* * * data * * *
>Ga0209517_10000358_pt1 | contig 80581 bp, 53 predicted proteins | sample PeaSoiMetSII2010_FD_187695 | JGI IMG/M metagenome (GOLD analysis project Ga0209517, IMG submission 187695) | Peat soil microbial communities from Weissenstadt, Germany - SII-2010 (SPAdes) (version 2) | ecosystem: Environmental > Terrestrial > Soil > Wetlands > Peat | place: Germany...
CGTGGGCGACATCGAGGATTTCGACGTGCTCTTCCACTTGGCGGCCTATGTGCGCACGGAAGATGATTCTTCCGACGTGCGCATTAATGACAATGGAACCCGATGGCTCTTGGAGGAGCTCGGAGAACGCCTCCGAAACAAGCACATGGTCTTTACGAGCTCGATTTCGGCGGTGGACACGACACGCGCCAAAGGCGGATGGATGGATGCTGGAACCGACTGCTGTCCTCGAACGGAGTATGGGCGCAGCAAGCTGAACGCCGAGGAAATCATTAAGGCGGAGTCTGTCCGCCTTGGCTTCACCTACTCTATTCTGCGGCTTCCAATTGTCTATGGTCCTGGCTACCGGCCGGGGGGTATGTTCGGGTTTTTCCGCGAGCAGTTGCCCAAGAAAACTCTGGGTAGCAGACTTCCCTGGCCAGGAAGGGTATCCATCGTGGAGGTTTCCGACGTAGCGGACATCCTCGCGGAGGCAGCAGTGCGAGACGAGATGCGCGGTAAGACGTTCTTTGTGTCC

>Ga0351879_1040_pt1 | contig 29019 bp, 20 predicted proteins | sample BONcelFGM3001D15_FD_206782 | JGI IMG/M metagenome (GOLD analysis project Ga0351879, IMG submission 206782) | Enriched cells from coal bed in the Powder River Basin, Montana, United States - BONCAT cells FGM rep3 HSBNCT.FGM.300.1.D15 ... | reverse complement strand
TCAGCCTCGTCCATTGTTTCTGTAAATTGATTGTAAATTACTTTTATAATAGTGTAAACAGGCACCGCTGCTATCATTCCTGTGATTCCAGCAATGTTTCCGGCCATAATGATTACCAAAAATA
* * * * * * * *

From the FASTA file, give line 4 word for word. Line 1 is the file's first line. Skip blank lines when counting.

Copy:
TCAGCCTCGTCCATTGTTTCTGTAAATTGATTGTAAATTACTTTTATAATAGTGTAAACAGGCACCGCTGCTATCATTCCTGTGATTCCAGCAATGTTTCCGGCCATAATGATTACCAAAAATA